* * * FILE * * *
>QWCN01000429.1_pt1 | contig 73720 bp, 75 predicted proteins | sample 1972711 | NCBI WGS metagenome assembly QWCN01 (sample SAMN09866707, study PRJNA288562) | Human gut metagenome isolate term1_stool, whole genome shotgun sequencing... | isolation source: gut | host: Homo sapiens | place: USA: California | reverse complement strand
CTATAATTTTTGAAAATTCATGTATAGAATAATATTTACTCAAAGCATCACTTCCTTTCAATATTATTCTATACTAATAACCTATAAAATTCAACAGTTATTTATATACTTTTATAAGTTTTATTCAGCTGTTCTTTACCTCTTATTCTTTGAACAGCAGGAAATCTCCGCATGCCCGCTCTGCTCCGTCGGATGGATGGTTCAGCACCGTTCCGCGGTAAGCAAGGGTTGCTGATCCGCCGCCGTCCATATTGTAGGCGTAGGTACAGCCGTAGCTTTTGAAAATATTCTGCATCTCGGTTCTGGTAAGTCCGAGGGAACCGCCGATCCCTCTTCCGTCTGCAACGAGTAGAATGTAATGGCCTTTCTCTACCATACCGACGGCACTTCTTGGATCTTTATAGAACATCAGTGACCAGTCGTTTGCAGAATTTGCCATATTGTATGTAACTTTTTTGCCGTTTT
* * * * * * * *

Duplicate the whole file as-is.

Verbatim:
>QWCN01000429.1_pt1 | contig 73720 bp, 75 predicted proteins | sample 1972711 | NCBI WGS metagenome assembly QWCN01 (sample SAMN09866707, study PRJNA288562) | Human gut metagenome isolate term1_stool, whole genome shotgun sequencing... | isolation source: gut | host: Homo sapiens | place: USA: California | reverse complement strand
CTATAATTTTTGAAAATTCATGTATAGAATAATATTTACTCAAAGCATCACTTCCTTTCAATATTATTCTATACTAATAACCTATAAAATTCAACAGTTATTTATATACTTTTATAAGTTTTATTCAGCTGTTCTTTACCTCTTATTCTTTGAACAGCAGGAAATCTCCGCATGCCCGCTCTGCTCCGTCGGATGGATGGTTCAGCACCGTTCCGCGGTAAGCAAGGGTTGCTGATCCGCCGCCGTCCATATTGTAGGCGTAGGTACAGCCGTAGCTTTTGAAAATATTCTGCATCTCGGTTCTGGTAAGTCCGAGGGAACCGCCGATCCCTCTTCCGTCTGCAACGAGTAGAATGTAATGGCCTTTCTCTACCATACCGACGGCACTTCTTGGATCTTTATAGAACATCAGTGACCAGTCGTTTGCAGAATTTGCCATATTGTATGTAACTTTTTTGCCGTTTT